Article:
Could we compare the new ones to previous Meteors recordings in terms of sound?
Yeah, there's one song called Candy Row which is kind of a bluesy sort of thing which I wrote with a guy call Todd Cerney from Nashville. He co-wrote a couple of songs with me on an album I did in Nashville many, many years ago. He was actually the engineer that engineered the recording session in those days. He's just recently had a hit on the country charts here, I spoke with him the other night, "Good Morning Beautiful", it's called.
The other ones I've written with various other people but I can't really compare them to stuff I've done before because there are different feels. You know, it's still me singing them, it's still doing my thing, I haven't tried to bend it to be… how can I put this tactfully… I wasn't there trying to make it sound like somebody else just for the sake of having a hit record.
The DVD of it has all these other bits and pieces. I was intrigued to see there's a 1966 clip from a Johnny O'Keefe show. I thought all that stuff was wiped and impossible to find.
I didn't even know it existed either but apparently it does. I'm not even sure which one that is. I haven't seen the whole completed package yet; it's still being done in Australia. There's that and I found an old film clip in my closet here of a thing we did when we were living in Rygate in Surrey in England - we did a little film clip before anybody was doing film clips by the way, this was in about '72. There was no MTV then and no film clips but we did one of a song I did called "Let It Slide". I don't even remember seeing it but it was in my closet and I sent it back to Australia and they sorted through it and ran it off and they liked it and so it's going to be on there as well.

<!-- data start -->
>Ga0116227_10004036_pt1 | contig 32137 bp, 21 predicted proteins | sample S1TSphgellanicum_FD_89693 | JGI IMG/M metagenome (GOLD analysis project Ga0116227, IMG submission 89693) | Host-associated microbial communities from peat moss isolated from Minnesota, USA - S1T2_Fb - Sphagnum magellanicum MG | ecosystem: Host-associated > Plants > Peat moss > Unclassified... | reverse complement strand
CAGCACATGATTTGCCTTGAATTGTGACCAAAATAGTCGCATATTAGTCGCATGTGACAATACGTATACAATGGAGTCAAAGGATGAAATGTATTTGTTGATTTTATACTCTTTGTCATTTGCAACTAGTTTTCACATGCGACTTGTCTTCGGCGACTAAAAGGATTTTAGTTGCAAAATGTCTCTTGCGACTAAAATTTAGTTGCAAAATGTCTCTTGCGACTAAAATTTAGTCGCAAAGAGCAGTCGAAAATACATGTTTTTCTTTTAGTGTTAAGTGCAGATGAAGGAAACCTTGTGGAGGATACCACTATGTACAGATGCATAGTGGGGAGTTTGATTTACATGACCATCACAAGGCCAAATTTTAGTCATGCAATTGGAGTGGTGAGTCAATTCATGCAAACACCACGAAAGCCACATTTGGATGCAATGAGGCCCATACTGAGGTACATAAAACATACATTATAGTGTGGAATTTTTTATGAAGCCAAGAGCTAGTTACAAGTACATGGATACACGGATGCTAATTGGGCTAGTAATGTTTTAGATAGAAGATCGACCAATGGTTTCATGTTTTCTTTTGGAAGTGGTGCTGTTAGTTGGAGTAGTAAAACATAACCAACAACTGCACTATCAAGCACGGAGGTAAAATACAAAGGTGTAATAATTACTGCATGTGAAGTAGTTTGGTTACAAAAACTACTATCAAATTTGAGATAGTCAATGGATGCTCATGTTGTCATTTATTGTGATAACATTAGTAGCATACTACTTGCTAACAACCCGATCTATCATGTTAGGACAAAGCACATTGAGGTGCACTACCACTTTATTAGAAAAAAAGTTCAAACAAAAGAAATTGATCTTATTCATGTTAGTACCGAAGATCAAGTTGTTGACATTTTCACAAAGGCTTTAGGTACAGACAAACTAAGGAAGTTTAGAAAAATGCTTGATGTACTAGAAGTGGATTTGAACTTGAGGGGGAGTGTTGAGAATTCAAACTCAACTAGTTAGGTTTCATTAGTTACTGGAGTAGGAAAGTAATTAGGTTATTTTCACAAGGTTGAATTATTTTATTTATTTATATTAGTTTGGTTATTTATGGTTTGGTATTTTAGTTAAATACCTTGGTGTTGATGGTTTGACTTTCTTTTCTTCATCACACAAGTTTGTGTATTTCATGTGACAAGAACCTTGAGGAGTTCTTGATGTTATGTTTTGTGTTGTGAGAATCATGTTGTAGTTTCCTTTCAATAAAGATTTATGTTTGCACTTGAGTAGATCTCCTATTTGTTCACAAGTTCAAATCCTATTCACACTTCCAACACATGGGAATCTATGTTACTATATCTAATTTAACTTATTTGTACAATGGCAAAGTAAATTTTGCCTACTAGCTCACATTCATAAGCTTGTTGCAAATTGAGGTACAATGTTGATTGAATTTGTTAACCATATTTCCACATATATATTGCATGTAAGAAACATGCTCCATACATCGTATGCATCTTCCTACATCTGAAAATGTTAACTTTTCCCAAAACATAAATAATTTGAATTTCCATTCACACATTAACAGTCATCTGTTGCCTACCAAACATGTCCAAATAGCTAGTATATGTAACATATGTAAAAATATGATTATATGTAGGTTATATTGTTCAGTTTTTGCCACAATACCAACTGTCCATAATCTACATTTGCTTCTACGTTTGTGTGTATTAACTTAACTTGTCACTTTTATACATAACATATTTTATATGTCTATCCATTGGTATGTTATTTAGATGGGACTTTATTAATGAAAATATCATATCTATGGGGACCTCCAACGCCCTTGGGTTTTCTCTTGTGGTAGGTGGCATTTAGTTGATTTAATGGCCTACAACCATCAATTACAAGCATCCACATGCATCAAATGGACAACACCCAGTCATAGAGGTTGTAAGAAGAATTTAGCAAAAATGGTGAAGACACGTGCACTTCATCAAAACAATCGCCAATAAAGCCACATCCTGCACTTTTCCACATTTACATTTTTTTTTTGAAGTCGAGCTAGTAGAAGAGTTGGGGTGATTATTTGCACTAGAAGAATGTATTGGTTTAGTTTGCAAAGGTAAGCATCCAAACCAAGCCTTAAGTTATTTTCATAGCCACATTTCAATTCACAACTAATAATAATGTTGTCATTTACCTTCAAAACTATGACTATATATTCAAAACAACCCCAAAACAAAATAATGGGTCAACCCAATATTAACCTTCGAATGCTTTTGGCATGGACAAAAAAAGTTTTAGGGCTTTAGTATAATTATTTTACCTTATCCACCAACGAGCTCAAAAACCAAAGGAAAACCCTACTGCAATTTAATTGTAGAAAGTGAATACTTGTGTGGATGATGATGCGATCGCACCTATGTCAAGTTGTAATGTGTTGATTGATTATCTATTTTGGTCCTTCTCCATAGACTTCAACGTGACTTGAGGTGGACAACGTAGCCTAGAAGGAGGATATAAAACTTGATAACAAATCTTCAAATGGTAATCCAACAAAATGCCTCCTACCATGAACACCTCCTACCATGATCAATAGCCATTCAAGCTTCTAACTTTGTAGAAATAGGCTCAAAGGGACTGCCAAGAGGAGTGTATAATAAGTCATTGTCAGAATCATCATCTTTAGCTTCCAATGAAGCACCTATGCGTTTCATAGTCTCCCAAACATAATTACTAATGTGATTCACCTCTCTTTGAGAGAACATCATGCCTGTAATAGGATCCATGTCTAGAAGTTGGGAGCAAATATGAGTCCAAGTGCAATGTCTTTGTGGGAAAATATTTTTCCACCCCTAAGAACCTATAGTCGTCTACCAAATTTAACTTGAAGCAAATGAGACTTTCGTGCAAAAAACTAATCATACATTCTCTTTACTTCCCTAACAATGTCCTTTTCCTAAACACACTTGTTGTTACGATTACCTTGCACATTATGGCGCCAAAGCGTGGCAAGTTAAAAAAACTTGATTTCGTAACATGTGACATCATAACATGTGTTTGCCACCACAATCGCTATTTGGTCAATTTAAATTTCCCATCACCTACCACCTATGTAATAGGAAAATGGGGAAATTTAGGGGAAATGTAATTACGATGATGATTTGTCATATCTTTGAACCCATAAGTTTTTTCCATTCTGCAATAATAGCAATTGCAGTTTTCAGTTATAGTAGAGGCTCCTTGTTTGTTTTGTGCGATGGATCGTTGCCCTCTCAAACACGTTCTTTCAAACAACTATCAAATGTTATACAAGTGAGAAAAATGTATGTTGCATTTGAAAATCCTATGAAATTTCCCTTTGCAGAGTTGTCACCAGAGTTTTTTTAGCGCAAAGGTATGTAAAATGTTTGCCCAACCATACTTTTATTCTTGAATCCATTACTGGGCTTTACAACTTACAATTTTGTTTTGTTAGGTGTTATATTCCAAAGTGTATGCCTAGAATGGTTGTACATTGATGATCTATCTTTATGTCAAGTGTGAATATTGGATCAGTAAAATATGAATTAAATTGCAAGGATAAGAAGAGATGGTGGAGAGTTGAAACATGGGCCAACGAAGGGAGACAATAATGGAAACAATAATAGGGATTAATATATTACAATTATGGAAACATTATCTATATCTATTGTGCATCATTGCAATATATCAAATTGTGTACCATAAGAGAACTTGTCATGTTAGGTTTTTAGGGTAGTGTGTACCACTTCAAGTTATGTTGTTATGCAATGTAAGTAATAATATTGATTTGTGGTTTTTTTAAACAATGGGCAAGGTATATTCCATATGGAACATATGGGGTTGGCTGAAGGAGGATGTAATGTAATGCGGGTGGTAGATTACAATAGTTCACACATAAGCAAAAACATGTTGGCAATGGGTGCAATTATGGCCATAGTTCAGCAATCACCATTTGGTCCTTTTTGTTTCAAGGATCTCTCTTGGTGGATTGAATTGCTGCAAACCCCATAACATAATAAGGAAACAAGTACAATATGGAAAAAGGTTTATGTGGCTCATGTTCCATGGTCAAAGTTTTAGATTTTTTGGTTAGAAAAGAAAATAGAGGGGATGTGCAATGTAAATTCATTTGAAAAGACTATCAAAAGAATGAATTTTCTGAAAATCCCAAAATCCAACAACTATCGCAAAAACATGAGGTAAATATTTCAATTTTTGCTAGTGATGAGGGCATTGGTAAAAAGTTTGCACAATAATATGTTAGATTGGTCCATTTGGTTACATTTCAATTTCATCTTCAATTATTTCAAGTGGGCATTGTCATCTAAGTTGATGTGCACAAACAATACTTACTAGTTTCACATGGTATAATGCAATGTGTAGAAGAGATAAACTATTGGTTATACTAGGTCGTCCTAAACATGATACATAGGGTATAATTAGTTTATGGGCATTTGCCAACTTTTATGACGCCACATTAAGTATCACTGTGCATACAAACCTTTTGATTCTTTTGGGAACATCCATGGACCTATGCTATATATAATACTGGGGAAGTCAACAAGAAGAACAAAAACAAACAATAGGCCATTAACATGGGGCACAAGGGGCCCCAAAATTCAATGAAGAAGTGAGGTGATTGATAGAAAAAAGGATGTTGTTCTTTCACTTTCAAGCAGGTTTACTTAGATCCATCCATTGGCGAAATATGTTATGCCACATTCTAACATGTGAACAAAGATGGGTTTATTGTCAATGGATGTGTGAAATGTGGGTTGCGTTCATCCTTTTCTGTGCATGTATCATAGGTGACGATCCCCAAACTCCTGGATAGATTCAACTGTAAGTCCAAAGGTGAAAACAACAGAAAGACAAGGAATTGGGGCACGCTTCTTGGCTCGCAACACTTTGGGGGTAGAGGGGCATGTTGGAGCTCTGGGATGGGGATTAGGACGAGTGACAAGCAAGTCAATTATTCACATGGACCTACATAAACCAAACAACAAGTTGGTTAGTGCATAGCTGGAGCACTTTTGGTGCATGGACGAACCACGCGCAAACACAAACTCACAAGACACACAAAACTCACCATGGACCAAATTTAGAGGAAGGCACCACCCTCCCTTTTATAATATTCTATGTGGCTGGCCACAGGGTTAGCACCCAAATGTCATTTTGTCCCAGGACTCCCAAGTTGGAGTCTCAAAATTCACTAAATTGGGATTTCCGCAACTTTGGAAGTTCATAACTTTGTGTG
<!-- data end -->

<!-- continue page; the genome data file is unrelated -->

Plus I did a "Day In The Life" thing with Lawrie Masterson. He came over for a day - he used to be the editor of TV Week and he came over here. I think he's with the foreign press over here. What he did was come over and we did a drive around LA and went down Sunset Boulevard, in front of Billboard and all the clubs down there, the Roxy and Whisky, and then went over to the building company that I work with and did a bit of set-building stuff and then called round and saw Colin Hay from Men At Work. Sort of did a general runaround of what I do in a day. We left out the going to the pub part! Children may be watching…